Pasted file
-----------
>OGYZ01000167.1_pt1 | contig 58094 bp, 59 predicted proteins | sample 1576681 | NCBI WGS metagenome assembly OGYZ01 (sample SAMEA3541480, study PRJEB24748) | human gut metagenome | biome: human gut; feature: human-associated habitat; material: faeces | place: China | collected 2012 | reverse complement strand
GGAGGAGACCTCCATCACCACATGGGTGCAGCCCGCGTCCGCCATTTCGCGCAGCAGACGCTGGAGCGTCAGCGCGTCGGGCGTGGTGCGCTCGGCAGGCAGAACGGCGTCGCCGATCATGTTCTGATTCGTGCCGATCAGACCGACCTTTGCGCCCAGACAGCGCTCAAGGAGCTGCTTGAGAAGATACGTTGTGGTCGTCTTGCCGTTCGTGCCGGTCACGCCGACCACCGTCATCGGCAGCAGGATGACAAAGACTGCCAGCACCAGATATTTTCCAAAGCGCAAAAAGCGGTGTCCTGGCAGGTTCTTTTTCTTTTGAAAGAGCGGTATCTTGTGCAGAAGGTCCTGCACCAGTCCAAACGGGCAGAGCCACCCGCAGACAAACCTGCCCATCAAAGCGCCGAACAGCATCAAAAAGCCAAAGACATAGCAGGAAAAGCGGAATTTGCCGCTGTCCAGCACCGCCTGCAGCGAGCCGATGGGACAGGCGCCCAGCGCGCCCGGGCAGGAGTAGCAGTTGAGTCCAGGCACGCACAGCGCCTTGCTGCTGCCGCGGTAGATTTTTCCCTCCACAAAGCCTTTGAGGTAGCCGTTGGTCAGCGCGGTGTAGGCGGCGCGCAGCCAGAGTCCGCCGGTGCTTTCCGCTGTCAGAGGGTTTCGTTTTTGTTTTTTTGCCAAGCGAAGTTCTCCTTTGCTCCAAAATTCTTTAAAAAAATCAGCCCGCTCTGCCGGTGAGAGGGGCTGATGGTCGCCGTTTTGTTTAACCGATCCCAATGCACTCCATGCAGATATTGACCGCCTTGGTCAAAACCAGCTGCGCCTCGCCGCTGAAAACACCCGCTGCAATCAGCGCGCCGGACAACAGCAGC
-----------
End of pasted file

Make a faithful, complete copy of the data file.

>OGYZ01000167.1_pt1 | contig 58094 bp, 59 predicted proteins | sample 1576681 | NCBI WGS metagenome assembly OGYZ01 (sample SAMEA3541480, study PRJEB24748) | human gut metagenome | biome: human gut; feature: human-associated habitat; material: faeces | place: China | collected 2012 | reverse complement strand
GGAGGAGACCTCCATCACCACATGGGTGCAGCCCGCGTCCGCCATTTCGCGCAGCAGACGCTGGAGCGTCAGCGCGTCGGGCGTGGTGCGCTCGGCAGGCAGAACGGCGTCGCCGATCATGTTCTGATTCGTGCCGATCAGACCGACCTTTGCGCCCAGACAGCGCTCAAGGAGCTGCTTGAGAAGATACGTTGTGGTCGTCTTGCCGTTCGTGCCGGTCACGCCGACCACCGTCATCGGCAGCAGGATGACAAAGACTGCCAGCACCAGATATTTTCCAAAGCGCAAAAAGCGGTGTCCTGGCAGGTTCTTTTTCTTTTGAAAGAGCGGTATCTTGTGCAGAAGGTCCTGCACCAGTCCAAACGGGCAGAGCCACCCGCAGACAAACCTGCCCATCAAAGCGCCGAACAGCATCAAAAAGCCAAAGACATAGCAGGAAAAGCGGAATTTGCCGCTGTCCAGCACCGCCTGCAGCGAGCCGATGGGACAGGCGCCCAGCGCGCCCGGGCAGGAGTAGCAGTTGAGTCCAGGCACGCACAGCGCCTTGCTGCTGCCGCGGTAGATTTTTCCCTCCACAAAGCCTTTGAGGTAGCCGTTGGTCAGCGCGGTGTAGGCGGCGCGCAGCCAGAGTCCGCCGGTGCTTTCCGCTGTCAGAGGGTTTCGTTTTTGTTTTTTTGCCAAGCGAAGTTCTCCTTTGCTCCAAAATTCTTTAAAAAAATCAGCCCGCTCTGCCGGTGAGAGGGGCTGATGGTCGCCGTTTTGTTTAACCGATCCCAATGCACTCCATGCAGATATTGACCGCCTTGGTCAAAACCAGCTGCGCCTCGCCGCTGAAAACACCCGCTGCAATCAGCGCGCCGGACAACAGCAGC